It’s no wonder that I have two year old sewing projects. It takes me forever to do anything! Hence writing this in June 2016 about a project that started roughly in December 2014.
Once upon a time, I decided that it was time to upgrade my $5 yardsale worktable that I had used for years as my computer and project central location to something more stylish, more me. I wanted something gigantic, industrial, with a butcher block top, and rusted, paint spattered metal. I wanted it to have a history as a former whatever in some factory somewhere. It would also have a foot rest and possibly some cat storage. (People keep sending me the ridiculously expensive, but alluring CATable. Every crazy cat person needs this table.)
What I learned in my quest to antique stores and flea markets was that often these industrial giants were too big for my space, too tall to comfortably sit at, and too expensive to buy. Desirable qualities never quite matched the price point which was over $1000 in some cases.
My ever vigilantly helpful mother was on the lookout for me as well and this was how we got Texas cedar involved. The local flea market is a questionable place. It smells awful and is populated mostly by crap that appears to have been looted from 1980’s trailers. On the edges are a few vendors with interesting junk. MomBert found a guy selling planks that he had planed from a cedar tree in Texas. They were beautiful, full of purple stripes and knots, and smelled glorious. So in December of 2014, we spent my Christmas money, merrily picking out six worthy planks. We had no idea what we would do with them, but it seemed like a good idea at the time.
A connection was made shortly after. My dad had a good friend who did woodworking. As in he rebuilt things in his old farm house, made fantastic giant pieces of furniture etc… This sounded like the guy! Unfortunately, the friend did not have heat in his workshop so no crafting could happen until spring. In the meantime the woodworking friend questioned the viability of our purchased planks. First, he felt that six was not enough, and secondly, they were too thin. Fortunately, Texas cedar guy returned in the spring with another load of cedar planed thicker from a dead tree in a cemetery (there’s my story!), and was willing to trade the middleman MomBert for the previously purchased planks while also selling her a few more.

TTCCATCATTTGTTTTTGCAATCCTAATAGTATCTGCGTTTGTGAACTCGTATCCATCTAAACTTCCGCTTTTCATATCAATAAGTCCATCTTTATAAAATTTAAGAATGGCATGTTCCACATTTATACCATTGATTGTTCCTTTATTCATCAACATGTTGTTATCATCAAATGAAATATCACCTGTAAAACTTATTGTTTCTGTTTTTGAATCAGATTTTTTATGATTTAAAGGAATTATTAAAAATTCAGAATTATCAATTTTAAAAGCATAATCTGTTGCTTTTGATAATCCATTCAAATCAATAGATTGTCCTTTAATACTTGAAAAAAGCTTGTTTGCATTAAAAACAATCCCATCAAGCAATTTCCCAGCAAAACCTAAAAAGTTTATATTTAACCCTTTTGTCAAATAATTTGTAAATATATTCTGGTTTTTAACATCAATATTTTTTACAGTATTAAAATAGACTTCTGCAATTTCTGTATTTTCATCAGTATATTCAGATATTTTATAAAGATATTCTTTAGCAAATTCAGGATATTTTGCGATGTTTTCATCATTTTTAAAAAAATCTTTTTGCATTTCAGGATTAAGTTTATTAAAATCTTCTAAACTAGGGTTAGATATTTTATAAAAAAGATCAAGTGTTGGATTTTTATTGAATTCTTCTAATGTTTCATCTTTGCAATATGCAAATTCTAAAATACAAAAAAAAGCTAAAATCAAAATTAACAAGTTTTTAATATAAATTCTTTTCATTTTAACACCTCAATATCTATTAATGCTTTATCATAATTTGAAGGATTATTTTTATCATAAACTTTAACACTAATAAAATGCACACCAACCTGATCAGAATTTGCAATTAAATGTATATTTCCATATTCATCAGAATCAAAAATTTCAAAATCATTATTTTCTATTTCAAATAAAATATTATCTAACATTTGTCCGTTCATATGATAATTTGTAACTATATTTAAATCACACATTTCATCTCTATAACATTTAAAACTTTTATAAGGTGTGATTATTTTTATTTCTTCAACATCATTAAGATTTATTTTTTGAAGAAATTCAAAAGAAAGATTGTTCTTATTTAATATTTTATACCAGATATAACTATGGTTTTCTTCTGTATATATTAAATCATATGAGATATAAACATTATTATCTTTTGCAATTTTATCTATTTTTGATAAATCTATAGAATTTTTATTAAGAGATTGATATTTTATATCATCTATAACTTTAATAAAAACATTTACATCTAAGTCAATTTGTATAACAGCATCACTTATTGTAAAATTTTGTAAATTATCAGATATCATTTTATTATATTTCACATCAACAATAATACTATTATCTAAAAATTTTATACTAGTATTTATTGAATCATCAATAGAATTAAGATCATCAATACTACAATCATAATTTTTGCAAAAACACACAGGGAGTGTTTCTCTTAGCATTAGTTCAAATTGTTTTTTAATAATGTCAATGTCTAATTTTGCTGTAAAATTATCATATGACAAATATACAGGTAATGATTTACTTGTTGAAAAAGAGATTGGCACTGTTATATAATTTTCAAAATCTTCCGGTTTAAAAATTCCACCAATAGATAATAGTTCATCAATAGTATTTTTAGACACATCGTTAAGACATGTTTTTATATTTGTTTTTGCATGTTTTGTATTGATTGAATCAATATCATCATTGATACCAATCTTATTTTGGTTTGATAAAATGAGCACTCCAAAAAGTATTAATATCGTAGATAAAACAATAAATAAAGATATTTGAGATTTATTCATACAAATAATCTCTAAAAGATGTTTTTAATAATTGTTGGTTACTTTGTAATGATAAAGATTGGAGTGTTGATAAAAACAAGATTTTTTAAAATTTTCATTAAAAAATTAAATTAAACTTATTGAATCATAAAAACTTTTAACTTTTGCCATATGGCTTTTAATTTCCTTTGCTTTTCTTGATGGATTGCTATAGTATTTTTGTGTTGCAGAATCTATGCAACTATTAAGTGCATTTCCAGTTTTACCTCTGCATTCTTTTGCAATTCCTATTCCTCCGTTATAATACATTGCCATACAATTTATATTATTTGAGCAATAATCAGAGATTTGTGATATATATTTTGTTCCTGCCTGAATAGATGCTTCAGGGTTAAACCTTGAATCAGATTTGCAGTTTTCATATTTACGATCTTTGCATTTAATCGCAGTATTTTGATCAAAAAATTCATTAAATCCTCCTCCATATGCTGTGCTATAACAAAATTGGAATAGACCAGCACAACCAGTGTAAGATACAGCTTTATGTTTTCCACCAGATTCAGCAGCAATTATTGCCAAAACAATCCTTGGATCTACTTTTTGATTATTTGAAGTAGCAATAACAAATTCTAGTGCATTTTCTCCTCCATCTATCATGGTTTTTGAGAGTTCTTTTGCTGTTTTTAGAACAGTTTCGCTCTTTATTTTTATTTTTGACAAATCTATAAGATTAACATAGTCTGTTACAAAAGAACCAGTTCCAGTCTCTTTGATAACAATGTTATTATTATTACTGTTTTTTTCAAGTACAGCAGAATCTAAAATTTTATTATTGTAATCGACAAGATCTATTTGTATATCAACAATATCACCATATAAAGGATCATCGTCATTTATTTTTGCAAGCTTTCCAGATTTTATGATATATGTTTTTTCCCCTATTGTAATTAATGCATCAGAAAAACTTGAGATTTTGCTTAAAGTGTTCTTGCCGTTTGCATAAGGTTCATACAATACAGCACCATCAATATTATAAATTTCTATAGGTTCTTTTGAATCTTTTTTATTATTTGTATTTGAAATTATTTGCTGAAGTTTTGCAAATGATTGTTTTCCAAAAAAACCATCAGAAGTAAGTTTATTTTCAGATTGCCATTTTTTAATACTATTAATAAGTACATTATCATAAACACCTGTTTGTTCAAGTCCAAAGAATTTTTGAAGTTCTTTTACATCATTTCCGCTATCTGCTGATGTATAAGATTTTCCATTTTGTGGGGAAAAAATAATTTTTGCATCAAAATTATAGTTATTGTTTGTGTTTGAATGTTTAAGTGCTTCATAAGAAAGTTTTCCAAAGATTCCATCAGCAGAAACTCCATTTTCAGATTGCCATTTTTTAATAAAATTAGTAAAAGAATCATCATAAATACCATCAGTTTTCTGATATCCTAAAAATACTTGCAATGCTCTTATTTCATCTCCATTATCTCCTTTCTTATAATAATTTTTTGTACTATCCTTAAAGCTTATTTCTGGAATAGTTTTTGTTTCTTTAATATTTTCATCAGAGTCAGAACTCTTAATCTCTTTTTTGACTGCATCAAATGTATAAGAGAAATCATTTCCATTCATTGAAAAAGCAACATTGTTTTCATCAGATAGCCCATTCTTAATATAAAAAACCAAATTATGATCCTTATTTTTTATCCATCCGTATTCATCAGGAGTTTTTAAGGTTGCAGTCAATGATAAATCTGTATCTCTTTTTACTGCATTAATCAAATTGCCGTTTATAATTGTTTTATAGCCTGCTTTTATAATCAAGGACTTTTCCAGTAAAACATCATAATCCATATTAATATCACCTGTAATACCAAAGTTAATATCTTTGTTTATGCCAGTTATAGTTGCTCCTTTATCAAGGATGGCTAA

Once the weather warmed up, the industrious woodworking friend was on it! By June of 2015, I had a gorgeous tabletop living in my garage while I sanded and varnished it. It was so big or my garage is so small that I had to stop using some of the doors in and out and parking became a game of Jenga. Once the staining was done, I tricked a friend in to helping me carry the tabletop in to the house where it took up residence under a sheet, leaning against a chair. The legs would come….eventually.
One of my wish list items for the August 2015 longest yard sale was a base for my table top. Specifically, old sewing machine legs. Day two of the yardsale hit the jackpot and I found a pile of legs to choose from. In retrospect, we probably should have gotten two sets because of the size and stability of the tabletop, but unlike all males around us, MomBert and I are not retired engineers.(Woodworking friend and BF, both retired engineers) Returning home from the sale, MomBert and I started sketching out a master plan of how to attach the legs to the table top. The boyfriend would need detailed info if he were to be properly tricked in to building a table base.
After some consultations, the retired engineer boyfriend was ready to build a base by October of 2015. In his head this project would take only a few hours- silly women. In reality, it was a long ass day.
The base traveled precariously to my house where it was married to the table top via wood screws.
And… Voila! One million years later, I have a new and beautiful table that I can write a post about.